Can trade help lift 87 mil­lion Nige­ri­ans out of ex­treme poverty?

Financial Nigeria Magazine - - Contents -

One of the high­lights of Theresa May's Brexit visit to Africa last month was the Bri­tish Prime Min­is­ter's widely-re­ported re­marks about the ap­palling level of poverty in Nige­ria. May vis­ited South Africa, Nige­ria and Kenya as part of a grand strat­egy to re­po­si­tion the United King­dom for postBrexit trade as the UK econ­omy has be­come more re­liant on trade, record­ing a trade-toGDP ra­tio of 62.7 in 2017.

May's procla­ma­tion on Nige­ria's dilemma of be­ing "the ex­treme poverty cap­i­tal of the world" was not news to the world. But some­thing has to be done to sal­vage the grow­ing poverty sit­u­a­tion in the coun­try and re­move this ig­no­min­ious la­bel Nige­ria has earned gra­tu­itously. Hav­ing ex­plored a num­ber of anti-poverty poli­cies over the past decades with­out suc­cess, one should ask if trade can help lift 87 mil­lion Nige­ri­ans out of ex­treme poverty.

The short an­swer is yes, it can. But there is a long an­swer that re­quires closer scru­tiny and pol­icy con­sid­er­a­tion. Look­ing to China's ex­pe­ri­ence with trade lib­er­al­i­sa­tion pro­vides ar­guably one of the most re­mark­able sto­ries in poverty re­duc­tion the world has seen. More than 870 mil­lion peo­ple have es­caped poverty in China within the last three decades. The poverty rate in the coun­try fell from 88.3% in 1981 to 1.9% in 2013, and has fur­ther dropped below 1% in 2018.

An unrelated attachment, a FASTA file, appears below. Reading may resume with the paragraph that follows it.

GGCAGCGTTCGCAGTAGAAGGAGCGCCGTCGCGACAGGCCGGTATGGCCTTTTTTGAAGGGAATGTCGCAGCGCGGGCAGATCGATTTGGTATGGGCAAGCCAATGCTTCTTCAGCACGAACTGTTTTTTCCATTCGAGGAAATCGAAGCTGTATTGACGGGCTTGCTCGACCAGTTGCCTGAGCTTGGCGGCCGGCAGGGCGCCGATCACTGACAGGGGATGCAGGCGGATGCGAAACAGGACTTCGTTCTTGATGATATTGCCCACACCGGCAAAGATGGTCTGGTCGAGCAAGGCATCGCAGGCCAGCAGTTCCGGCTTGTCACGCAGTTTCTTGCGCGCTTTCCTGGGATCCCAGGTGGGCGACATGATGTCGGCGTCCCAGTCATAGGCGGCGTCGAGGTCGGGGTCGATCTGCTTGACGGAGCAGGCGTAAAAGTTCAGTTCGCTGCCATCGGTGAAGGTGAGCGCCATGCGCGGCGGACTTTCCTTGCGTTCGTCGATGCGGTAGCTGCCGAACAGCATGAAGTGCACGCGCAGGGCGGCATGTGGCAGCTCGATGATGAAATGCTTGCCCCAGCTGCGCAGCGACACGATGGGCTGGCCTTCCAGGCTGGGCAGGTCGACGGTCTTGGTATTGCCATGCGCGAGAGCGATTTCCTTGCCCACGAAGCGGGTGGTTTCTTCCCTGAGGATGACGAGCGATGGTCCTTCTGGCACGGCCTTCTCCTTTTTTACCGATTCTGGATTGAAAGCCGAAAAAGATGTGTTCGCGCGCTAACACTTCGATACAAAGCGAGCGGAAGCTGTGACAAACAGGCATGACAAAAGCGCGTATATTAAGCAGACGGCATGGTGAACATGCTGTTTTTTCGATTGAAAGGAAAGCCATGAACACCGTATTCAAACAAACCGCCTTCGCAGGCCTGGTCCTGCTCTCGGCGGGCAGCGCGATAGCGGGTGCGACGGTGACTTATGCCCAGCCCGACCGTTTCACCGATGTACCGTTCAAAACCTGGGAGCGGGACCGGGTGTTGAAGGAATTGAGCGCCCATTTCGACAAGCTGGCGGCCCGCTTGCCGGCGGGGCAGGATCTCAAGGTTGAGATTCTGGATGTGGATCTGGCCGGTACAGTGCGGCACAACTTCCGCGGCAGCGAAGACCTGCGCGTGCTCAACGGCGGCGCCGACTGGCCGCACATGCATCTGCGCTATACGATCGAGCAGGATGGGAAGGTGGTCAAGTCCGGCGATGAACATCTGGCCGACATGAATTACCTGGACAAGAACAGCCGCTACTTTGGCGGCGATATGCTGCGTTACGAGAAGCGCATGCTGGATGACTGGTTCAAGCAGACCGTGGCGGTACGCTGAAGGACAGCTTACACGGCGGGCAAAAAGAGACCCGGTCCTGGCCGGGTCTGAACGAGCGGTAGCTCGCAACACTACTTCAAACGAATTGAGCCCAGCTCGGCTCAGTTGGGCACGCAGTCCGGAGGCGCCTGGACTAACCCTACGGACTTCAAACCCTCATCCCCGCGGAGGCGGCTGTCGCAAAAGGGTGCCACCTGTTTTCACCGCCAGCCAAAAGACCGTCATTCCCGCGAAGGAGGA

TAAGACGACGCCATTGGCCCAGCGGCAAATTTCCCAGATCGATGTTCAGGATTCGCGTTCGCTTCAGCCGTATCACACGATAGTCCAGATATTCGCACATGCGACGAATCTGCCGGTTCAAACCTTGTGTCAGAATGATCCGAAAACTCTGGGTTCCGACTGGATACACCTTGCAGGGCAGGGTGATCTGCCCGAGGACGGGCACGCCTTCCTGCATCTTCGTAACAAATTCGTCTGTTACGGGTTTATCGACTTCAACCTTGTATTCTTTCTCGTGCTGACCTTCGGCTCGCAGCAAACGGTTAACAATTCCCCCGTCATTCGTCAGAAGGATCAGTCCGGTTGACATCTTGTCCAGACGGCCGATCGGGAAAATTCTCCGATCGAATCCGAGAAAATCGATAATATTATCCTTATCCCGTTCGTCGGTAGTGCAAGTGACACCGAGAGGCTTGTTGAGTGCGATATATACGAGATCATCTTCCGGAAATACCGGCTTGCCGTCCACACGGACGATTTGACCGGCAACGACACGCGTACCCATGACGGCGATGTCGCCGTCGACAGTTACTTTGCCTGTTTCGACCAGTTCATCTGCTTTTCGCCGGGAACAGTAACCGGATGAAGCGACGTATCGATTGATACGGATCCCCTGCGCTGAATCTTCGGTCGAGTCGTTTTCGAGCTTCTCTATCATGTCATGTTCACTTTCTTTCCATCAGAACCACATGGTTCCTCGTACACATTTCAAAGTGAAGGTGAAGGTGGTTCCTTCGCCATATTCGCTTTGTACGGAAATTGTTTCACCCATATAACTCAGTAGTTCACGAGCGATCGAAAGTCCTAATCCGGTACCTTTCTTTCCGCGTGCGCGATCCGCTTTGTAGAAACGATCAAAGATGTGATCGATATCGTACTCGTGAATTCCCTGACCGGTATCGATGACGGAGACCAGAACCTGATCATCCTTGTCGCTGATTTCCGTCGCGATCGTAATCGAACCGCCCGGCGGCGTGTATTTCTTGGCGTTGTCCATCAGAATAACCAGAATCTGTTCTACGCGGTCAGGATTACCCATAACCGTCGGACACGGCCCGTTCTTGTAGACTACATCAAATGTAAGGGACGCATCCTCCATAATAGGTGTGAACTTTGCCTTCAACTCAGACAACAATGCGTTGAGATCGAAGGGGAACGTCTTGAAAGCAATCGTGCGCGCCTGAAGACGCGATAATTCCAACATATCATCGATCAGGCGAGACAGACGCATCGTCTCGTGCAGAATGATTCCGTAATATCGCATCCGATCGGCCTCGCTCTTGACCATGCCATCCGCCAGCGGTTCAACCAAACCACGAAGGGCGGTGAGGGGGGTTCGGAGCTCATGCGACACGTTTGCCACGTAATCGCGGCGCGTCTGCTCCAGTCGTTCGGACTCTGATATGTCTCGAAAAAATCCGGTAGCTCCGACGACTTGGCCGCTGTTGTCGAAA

No­tably, agri­cul­ture de­vel­op­ment-led in­dus­tri­al­i­sa­tion is the pol­icy that paved the way for this re­mark­able feat. Much of China's poor were in ru­ral ar­eas where lo­cal and for­eign com­pa­nies came to set up pro­cess­ing and assem­bly op­er­a­tions for ex­ports. This cre­ated job op­por­tu­ni­ties for mil­lions of Chi­nese work­ers.

Other Asian economies such as South Korea and Viet­nam have repli­cated China's suc­cess in poverty re­duc­tion through trade lib­er­al­i­sa­tion. 64% of the Viet­namese pop­u­la­tion were below the poverty line in 1993. This dropped to 9.8% in 2016. The coun­try's trade-to-GDP ra­tio in 2017 was over 200%.

Var­i­ous anti-poverty mea­sures have been pro­posed and im­ple­mented in many coun­tries. Some of these mea­sures in­clude di­rect cash trans­fers, skills de­vel­op­ment, em­ploy­ment cre­ation, and em­pow­er­ing girls and women. But a num­ber of re­search show that trade may be the most sus­tain­able ap­proach to end­ing poverty. "Trade-led growth is the most suc­cess­ful de­vel­op­ment strat­egy the world has seen." Aran­cha González, ex­ec­u­tive di­rec­tor of the In­ter­na­tional Trade Cen­tre, the joint agency of the United Na­tions and the World Trade Or­gan­i­sa­tion (WTO), wrote in The Guardian UK on Jan­uary 20, 2015.

A WTO re­port pub­lished in 1999, ti­tled "Trade, In­come Dis­par­ity and Poverty," con­cludes that "trade lib­er­al­i­sa­tion is gen­er­ally a strongly pos­i­tive con­trib­u­tor to poverty al­le­vi­a­tion – it al­lows peo­ple to ex­ploit their pro­duc­tive po­ten­tial, as­sists eco­nomic growth, cur­tails ar­bi­trary pol­icy in­ter­ven­tions and helps to in­su­late against shocks." The de­vel­op­ing coun­tries that have ex­pe­ri­enced con­ver­gence with the rich coun­tries in terms of in­come per capita are those that are open to trade. The re­search sug­gests that the more open they are, the faster the con­ver­gence.